skip to main content
skip to newscasts

Thursday, April 18, 2024

Public News Service Logo
facebook instagram linkedin reddit youtube twitter
view newscast page
play newscast audioPlay

A new study shows health disparities cost Texas billions of dollars; Senate rejects impeachment articles against Mayorkas, ending trial against Cabinet secretary; Iowa cuts historical rural school groups.

view newscast page
play newscast audioPlay

The Senate dismisses the Mayorkas impeachment. Maryland Lawmakers fail to increase voting access. Texas Democrats call for better Black maternal health. And polling confirms strong support for access to reproductive care, including abortion.

view newscast page
play newscast audioPlay

Rural Wyoming needs more vocational teachers to sustain its workforce pipeline, Ohio environmental advocates fear harm from a proposal to open 40-thousand forest acres to fracking and rural communities build bike trail systems to promote nature, boost the economy.

New Effort Aims to De-Escalate Violence

play audio
Play

Tuesday, September 15, 2020   

ST. LOUIS, Mo. -- A new boots-on-the-ground initiative is under way to reduce violence and create new opportunities in St. Louis communities plagued by crime.

As part of the "Serving Our Streets" program, urban engagement specialists will be in three neighborhoods building relationships with young men and women on the streets and helping to de-escalate conflict.

Wendell Kimbrough, CEO at Area Resources for Community and Human Services, or ARCHS, said many of these outreach workers have risen above their own troubled past, and understand the systemic challenges these communities face.

"These young people who historically have not seen a way out of poverty or out of crime, we're going to be able to provide them with opportunities to learn a trade, to find jobs, to find access to resources from a social services standpoint, an educational standpoint and a health standpoint," Kimbrough said.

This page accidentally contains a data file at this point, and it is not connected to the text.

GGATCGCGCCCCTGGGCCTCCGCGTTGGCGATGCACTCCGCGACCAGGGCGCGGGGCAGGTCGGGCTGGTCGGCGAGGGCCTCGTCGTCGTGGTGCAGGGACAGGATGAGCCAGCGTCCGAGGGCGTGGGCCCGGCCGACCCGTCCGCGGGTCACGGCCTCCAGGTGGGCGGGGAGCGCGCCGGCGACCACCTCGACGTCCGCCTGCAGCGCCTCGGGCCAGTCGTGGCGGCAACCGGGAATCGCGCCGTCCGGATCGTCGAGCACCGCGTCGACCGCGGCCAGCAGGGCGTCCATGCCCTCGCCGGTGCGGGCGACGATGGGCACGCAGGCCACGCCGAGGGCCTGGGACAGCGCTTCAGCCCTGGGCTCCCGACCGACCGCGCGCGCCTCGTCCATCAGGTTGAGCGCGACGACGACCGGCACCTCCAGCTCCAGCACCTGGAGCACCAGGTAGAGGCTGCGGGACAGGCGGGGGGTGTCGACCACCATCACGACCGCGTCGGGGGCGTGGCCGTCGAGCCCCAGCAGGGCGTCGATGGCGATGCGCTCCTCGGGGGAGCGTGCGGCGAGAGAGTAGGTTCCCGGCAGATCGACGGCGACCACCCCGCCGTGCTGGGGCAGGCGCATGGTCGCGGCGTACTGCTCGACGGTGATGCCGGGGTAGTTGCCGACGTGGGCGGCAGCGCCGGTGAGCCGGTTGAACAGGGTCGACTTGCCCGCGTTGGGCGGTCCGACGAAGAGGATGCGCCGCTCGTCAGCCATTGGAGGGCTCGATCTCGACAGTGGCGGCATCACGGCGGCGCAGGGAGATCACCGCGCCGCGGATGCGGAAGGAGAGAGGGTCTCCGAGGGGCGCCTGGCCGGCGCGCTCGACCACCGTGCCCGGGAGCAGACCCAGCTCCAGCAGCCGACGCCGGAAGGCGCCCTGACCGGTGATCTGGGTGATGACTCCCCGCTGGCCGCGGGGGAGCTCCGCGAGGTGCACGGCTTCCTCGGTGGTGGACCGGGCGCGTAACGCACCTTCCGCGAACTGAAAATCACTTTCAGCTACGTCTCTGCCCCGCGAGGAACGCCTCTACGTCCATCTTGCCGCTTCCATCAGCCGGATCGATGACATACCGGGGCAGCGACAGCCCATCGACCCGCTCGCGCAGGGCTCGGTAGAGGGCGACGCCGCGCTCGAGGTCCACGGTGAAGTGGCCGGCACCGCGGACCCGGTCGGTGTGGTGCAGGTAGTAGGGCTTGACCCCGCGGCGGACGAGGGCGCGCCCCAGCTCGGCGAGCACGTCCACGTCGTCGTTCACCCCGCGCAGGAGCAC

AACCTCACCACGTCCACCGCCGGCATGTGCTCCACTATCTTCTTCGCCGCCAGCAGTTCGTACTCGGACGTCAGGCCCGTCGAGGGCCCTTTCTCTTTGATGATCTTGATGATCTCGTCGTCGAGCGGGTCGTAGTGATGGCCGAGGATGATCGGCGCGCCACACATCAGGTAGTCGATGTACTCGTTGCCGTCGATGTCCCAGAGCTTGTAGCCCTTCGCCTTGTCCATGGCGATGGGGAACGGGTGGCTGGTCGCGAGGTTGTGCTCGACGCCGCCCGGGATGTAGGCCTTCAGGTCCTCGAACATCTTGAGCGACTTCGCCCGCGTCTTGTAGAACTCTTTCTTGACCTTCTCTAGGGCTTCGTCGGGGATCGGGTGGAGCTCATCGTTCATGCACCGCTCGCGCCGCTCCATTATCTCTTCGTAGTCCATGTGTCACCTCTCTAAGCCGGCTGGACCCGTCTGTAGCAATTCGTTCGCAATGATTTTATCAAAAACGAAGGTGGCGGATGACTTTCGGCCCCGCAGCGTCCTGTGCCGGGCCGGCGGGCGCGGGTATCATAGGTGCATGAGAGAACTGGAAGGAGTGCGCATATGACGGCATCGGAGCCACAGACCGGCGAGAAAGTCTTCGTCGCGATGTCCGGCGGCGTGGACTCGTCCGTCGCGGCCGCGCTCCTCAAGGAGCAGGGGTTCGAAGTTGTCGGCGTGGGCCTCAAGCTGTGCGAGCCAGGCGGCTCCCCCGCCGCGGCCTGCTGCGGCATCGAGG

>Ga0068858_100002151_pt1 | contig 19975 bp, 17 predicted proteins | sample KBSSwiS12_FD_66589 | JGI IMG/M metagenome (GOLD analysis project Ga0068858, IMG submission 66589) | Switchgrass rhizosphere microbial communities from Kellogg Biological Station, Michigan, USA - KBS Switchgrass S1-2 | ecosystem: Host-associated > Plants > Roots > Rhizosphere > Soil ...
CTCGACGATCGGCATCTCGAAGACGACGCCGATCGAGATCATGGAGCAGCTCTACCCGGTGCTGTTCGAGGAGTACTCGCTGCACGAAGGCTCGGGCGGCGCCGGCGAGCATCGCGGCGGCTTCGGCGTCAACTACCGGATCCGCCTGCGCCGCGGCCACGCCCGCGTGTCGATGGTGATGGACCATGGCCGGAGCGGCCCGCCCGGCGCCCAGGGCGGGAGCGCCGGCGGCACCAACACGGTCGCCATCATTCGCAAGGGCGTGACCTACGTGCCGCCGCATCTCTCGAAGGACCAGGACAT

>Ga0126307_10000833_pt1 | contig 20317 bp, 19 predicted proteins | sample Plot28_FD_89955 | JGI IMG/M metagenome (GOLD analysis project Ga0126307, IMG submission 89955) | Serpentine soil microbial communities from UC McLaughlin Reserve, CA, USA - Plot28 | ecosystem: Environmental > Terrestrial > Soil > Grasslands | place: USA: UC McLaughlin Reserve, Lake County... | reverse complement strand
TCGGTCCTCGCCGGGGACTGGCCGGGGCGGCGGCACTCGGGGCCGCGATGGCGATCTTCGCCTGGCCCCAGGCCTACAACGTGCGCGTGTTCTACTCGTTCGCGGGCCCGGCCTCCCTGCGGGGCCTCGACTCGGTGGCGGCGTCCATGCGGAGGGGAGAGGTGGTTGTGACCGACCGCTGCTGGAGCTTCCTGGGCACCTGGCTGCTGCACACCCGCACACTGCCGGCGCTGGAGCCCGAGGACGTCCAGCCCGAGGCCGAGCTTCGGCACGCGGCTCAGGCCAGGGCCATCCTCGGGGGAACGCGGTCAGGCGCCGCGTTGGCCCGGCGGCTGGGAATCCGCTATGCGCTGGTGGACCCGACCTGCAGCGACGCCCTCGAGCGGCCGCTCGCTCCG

The Urban League of Metropolitan St. Louis will provide the specialists for the program who have specialized training in conflict resolution and violence reduction. And ARCHS, which is part of the Missouri Family and Community Trust, will be providing evaluation and objective assessment of the program to justify the need for future funding and possible expansion.

Kimbrough said Gov. Mike Parson has been instrumental in securing $1 million in federal funding to get the program going.

"With the high numbers, sadly, of murders that occurred last year and high numbers this year, I think that with his law-enforcement background, from a positive standpoint, he realized that there needed to be some additional resources in these communities," Kimbrough said.

He added that Serving Our Streets is the perfect bookend to the new Neighborhood Healing Network, which focuses on reducing trauma experienced by witnesses and victims of crime.


get more stories like this via email

more stories
Environmental advocates are asking California's next state budget to prioritize climate mitigation and cut tax breaks for fossil fuel companies. (The Climate Center)

Environment

play sound

As state budget negotiations continue, groups fighting climate change are asking California lawmakers to cut subsidies for oil and gas companies …


Health and Wellness

play sound

Health disparities in Texas are not only making some people sick, but affecting the state's economy. A new study shows Texas is losing $7 billion a …

Environment

play sound

City and county governments are feeling the pinch of rising operating costs but in Wisconsin, federal incentives are driving a range of local …


Each year since 2018, there have been more than 1 million online ads for guns which could be sold without a background check. (Adobe Stock)

Social Issues

play sound

Well over three-fourths of Americans support universal background checks for gun purchases, but federal law allows unlicensed people to sell guns at …

Environment

play sound

By Max Graham for Grist.Broadcast version by Alex Gonzalez for Arizona News Connection reporting for the Solutions Journalism Network-Public News Serv…

During what is known as the Medicaid post-pandemic "unwinding" process, South Dakota saw the largest drop in children's enrollment in the country, with a 27% reduction in the first six months. (Adobe Stock)

Social Issues

play sound

Last year's Medicaid expansion in South Dakota increased eligibility to another 51,000 adults but a new report showed among people across the state wh…

Health and Wellness

play sound

There is light at the end of the tunnel for Tennesseans struggling with opioid addiction, as a bill has been passed to increase access to treatment …

Environment

play sound

The New York HEAT Act might not make the final budget. The bill reduces the state's reliance on natural gas and cuts ratepayer costs by eliminating …

 

Phone: 303.448.9105 Toll Free: 888.891.9416 Fax: 208.247.1830 Your trusted member- and audience-supported news source since 1996 Copyright © 2021